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Wild Cursive Calligraphy in Ming Dynasty: A study of Collection, Appraisal and Writing in Wu and Surrounding Areas

LUNG Tak Chun

The period of Tang and Song have been occupying the focus in the contemporary researches of wild cursive calligraphy, whereas the later period such as the period of Ming has received inadequate attention. Therefore, this research aims to reconsider how wild cursive calligraphy develops in relation to the idea of calligraphy characteristic to the period of Ming.

Wild cursive calligraphy has been evolving since the Tang Dynasty and its development flourished in the Ming Dynasty as the practice of wild cursive calligraphy transformed from a lowbrow performance into an elegant practice of writing. At the end of Yuan Dynasty, wild cursive calligraphy became popular among literati groups. In the early Ming period, an increasing number of literati were involved as connoisseurs and practitioners of wild cursive calligraphy. We could observe that their calligraphic styles and skills were richly varied as well as distinctive.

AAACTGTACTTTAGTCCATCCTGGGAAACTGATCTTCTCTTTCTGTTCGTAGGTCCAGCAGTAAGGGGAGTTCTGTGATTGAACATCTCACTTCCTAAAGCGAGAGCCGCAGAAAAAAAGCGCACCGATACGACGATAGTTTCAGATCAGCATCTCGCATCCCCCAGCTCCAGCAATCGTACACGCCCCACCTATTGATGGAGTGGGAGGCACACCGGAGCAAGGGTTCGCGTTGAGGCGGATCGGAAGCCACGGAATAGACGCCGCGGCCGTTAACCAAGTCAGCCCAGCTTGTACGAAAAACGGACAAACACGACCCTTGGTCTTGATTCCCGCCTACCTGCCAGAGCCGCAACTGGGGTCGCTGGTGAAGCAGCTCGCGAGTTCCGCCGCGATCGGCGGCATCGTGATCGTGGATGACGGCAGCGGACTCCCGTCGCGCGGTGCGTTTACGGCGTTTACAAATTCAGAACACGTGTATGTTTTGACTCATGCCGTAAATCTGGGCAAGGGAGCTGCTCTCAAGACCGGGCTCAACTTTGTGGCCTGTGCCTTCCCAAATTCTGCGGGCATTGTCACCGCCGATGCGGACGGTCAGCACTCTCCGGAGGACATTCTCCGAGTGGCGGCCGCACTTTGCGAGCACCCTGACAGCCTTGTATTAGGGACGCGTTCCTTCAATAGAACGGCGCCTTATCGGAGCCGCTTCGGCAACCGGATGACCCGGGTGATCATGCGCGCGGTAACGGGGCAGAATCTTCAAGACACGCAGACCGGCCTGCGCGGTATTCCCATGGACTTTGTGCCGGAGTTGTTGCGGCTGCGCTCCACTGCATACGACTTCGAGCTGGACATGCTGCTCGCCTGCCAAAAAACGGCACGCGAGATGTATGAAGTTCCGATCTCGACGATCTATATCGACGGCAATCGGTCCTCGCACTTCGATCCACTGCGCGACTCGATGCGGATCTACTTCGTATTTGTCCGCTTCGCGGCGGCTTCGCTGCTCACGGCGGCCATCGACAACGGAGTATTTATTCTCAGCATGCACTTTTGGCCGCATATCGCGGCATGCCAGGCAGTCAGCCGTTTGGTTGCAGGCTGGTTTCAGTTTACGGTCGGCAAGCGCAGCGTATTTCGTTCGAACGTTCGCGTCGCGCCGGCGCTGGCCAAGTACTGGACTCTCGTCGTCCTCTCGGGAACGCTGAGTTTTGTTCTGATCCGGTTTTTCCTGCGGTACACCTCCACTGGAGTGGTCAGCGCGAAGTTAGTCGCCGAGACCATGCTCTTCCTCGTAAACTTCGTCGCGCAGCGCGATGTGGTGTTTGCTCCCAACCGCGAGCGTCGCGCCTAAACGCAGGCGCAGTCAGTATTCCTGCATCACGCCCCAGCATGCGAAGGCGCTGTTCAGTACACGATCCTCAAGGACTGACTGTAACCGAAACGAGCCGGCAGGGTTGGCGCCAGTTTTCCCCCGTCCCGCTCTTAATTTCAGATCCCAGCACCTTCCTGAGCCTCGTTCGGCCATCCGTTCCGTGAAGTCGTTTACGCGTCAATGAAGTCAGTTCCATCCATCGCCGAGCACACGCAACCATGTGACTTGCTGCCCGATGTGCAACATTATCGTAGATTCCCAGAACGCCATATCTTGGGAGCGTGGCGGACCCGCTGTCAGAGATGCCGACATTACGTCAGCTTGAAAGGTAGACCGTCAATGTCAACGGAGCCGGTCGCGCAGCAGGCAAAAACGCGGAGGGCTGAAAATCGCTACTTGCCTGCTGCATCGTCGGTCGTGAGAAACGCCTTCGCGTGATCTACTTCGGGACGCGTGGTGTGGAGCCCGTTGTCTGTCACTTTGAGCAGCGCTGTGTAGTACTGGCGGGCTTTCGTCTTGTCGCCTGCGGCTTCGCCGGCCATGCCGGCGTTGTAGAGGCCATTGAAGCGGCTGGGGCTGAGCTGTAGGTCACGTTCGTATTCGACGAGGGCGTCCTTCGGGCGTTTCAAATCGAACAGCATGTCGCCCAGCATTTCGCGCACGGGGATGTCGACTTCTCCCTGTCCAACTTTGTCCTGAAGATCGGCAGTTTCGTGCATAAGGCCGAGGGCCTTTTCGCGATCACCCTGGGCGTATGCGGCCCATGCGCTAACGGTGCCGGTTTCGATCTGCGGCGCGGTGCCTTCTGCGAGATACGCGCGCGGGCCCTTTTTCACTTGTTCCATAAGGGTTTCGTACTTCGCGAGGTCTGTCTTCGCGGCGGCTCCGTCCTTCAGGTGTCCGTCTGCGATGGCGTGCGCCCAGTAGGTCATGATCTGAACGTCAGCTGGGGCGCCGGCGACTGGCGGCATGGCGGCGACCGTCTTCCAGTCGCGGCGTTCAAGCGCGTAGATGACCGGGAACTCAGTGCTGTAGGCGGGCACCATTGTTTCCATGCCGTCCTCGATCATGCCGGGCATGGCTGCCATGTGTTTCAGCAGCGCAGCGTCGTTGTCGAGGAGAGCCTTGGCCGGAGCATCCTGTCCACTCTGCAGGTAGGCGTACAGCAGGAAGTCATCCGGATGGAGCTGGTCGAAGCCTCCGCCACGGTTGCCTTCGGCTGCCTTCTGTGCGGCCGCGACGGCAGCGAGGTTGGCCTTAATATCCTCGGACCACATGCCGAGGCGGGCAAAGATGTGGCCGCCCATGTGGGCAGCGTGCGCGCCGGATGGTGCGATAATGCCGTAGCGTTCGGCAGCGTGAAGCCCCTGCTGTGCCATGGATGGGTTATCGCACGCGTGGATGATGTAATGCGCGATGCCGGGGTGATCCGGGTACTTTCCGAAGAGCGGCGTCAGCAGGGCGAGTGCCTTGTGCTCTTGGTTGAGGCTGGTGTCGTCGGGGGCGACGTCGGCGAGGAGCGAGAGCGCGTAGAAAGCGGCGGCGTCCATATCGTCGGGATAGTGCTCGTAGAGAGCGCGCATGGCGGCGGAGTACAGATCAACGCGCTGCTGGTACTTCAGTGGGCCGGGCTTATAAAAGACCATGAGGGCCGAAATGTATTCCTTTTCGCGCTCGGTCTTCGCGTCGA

This research aims to offer a thorough discussion on questions concerning 1) the interrelations between the idea of calligraphy in the Ming Dynasty and the practice of wild cursive calligraphy, on the basis of the revival of Jin tradition in Ming dynasty and re-evaluation of Zhang Xu and Huai Su; 2) the relationship between literary criticism and calligraphic criticism and canonization of Tang-style wild cursive calligraphy; and 3) the transformation of wild cursive calligraphy from the collection, appraisal, and spreading of Zhang Xu and Huai Su works among Ming connoisseurs and calligraphers.